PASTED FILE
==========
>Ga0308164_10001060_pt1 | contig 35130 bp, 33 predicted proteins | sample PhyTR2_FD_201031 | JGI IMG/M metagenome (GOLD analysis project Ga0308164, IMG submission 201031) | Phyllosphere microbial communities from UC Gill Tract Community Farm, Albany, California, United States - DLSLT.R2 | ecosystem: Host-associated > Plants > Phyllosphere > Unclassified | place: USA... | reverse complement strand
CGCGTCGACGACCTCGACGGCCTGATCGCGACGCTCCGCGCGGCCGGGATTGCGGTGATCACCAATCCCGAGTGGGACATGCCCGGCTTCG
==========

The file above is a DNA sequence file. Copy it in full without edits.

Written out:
>Ga0308164_10001060_pt1 | contig 35130 bp, 33 predicted proteins | sample PhyTR2_FD_201031 | JGI IMG/M metagenome (GOLD analysis project Ga0308164, IMG submission 201031) | Phyllosphere microbial communities from UC Gill Tract Community Farm, Albany, California, United States - DLSLT.R2 | ecosystem: Host-associated > Plants > Phyllosphere > Unclassified | place: USA... | reverse complement strand
CGCGTCGACGACCTCGACGGCCTGATCGCGACGCTCCGCGCGGCCGGGATTGCGGTGATCACCAATCCCGAGTGGGACATGCCCGGCTTCG